Will we be drinking alcohol?

When visiting a friend after a long time, you may want to celebrate with a glass of wine or cocktail but don’t overdo. Alcohol tends to loosen inhibitions making it easy for you or your friend to forget common sense but essential measures like social distancing, hand hygiene or wearing a mask.

A Tale of Two Cities

Another cautionary tale comes from journalist Roxanne Roberts of The Washington Post. The long title of Roberts’ article is self-explanatory. The virus didn’t stop a Washington socialite from throwing a backyard soiree. Then the tests came back positive

After throwing a 75th anniversary fundraiser for the Washington Ballet, the socialite catered a backyard after-party for more than two dozen people. This, despite DC government guidelines limiting gatherings to no more than 10 people. “And the tables were large rounds with eight or 10 place settings — which is lovely for dinner conversation but perhaps unwise during a pandemic,” wrote Roberts. 

Several hours after the party, the hostess fell ill, later diagnosed with the virus. She had also unwittingly placed the health of her guests at risk.

Bottom line

It’s easy to wish that this pandemic was over or to forget its devastating consequences, but we can’t. 

Before you accept an invitation from a friend or extend one, prepare ahead, think of the risks and consequences, weigh them and decide whether visiting a friend is a good idea for you.

And if someone doesn’t abide by the agreement once you’re together, don’t be shy about reminding them.

Whether or not to visit a friend right now, one-on-one or for a party, can be a tough decision. Describing a first social foray away from home, Judith Matloff writes In the New York Times (Getting Back to ‘Normal’ May Not Be So Easy. Crisis Experts Can Help): “ Our encounter brought home to me how stressful this transition period, when we’re not fully taking refuge but still in danger of exposure, will be. The lockdown cave had its lonely challenges, but we were safe inside. In the cocoon, we did not go in and out of high alert in an ambiguous situation.”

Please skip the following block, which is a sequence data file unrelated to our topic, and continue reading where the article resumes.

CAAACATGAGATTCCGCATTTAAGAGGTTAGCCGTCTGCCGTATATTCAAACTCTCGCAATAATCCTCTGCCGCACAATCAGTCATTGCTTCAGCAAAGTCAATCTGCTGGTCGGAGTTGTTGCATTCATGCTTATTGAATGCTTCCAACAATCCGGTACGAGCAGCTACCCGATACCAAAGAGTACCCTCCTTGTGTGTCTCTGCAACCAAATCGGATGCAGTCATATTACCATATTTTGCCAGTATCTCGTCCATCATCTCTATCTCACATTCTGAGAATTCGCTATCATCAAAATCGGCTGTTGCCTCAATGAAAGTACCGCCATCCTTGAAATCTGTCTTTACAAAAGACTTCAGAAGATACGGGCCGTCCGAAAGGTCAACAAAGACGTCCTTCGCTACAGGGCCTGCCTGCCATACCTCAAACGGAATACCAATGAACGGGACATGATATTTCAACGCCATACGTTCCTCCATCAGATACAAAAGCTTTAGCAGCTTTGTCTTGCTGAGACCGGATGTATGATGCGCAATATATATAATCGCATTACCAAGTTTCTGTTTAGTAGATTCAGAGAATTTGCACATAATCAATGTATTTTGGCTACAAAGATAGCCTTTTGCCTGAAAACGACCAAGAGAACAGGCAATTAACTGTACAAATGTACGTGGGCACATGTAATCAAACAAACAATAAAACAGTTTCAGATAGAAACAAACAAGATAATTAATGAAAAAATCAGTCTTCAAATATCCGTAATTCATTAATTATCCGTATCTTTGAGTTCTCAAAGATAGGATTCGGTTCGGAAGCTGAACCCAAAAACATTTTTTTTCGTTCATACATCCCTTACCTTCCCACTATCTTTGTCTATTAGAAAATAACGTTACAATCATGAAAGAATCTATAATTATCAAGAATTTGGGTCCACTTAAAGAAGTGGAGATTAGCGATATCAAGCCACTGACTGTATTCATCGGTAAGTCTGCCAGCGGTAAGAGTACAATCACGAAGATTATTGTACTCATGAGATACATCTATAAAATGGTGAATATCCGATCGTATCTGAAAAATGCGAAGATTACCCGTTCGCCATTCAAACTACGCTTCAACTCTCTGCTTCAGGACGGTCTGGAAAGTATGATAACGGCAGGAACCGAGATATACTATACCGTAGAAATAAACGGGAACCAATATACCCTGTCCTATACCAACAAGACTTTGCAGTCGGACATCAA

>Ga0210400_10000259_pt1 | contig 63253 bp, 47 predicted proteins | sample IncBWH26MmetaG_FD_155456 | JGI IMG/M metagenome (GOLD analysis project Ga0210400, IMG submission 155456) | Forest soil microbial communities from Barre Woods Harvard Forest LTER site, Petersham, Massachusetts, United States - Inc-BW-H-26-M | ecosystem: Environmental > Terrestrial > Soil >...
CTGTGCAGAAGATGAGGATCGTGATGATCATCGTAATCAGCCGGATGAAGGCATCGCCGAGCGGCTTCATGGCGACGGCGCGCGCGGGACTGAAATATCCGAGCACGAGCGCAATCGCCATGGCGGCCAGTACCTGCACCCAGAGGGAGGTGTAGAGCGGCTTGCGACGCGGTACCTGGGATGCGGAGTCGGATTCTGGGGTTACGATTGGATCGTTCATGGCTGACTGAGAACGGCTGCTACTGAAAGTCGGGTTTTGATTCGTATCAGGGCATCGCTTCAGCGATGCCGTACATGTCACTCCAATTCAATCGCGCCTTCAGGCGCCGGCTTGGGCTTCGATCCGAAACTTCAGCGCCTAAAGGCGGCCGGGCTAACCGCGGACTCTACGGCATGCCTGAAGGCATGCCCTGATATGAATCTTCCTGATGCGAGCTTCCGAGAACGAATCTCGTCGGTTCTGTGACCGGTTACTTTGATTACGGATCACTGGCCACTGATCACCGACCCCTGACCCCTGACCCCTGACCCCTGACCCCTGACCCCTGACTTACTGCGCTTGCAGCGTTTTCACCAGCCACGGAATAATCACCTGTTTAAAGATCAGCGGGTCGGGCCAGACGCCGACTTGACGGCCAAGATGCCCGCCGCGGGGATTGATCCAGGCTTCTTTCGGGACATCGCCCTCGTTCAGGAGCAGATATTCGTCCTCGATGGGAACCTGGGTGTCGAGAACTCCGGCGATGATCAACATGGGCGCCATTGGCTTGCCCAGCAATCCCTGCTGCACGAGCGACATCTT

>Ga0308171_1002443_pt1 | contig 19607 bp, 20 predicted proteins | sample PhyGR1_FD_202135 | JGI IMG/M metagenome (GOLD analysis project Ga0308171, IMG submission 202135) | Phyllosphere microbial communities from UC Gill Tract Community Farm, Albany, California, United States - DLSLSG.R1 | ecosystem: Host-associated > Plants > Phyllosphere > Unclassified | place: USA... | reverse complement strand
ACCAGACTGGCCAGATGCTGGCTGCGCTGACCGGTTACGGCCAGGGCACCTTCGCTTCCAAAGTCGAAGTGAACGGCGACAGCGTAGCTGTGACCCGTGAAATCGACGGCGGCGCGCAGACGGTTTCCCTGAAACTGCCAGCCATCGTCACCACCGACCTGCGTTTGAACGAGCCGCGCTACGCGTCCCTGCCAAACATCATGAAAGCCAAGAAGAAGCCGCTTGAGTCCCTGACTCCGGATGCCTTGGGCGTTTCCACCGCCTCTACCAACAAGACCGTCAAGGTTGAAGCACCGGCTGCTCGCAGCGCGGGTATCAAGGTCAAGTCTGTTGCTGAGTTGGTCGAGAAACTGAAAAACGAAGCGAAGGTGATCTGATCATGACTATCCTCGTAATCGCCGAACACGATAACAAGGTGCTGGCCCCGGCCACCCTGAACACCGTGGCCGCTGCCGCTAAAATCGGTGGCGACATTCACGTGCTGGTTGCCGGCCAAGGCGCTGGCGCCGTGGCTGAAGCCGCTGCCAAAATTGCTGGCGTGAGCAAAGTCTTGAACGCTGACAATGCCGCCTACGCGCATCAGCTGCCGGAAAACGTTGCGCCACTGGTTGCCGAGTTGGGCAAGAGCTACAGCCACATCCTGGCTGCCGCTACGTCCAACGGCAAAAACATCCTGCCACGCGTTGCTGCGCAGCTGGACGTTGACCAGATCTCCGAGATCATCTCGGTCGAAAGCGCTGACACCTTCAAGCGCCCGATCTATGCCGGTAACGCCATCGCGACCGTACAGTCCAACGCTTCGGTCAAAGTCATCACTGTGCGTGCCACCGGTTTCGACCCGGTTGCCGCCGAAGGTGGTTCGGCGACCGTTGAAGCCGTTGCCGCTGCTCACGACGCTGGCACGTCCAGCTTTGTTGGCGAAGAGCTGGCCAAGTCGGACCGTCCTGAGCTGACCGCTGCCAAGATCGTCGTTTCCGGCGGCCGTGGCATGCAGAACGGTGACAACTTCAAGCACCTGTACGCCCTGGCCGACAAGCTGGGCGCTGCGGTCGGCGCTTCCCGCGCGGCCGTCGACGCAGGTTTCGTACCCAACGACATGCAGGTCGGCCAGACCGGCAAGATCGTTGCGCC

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Category: OTHER ADVICE

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  1. Cynthia says:

    Thank you for this helpful post. Up until this summer, we didn’t personally know anyone in our Midwest suburb who had been hit with the virus. Now, several of our close neighbors have come down with COVID — one works at a hospital and brought it home to his family. Some got mild cases; one was very ill for nearly two weeks.

    We also just learned that our grandchild’s babysitter (a college student) tested positive for COVID — and she has been totally asymptomatic so far. She was quarantined for the required time, after the test came back, but she retested positive last week again. Anyone who was exposed to this young woman also had to be tested, of course.

    So if you think COVID won’t touch your life, or that you can’t pick it up at your neighborhood BBQ, think again. I’m being a lot more careful than I used to be now that I see the reality spreading around me quite suddenly.

  2. LauraSL says:

    This is a really difficult time with not everyone in agreement on how vigilant to be! Last week my book club was held on patio andfood was served. Most people didn’t feel the need to wear masks outside. I went, wore my mask and kept my distance. I brought my own water bottle and didn’t eat a thing, not my usual normal,lol. With COVID when you spend time with someone, you’re also spending time with the germs of everyone they’ve been with. If you live with someone, you’re like one person; what you each do, has direct affect on the other person. A smaller in-person social circle is my solution.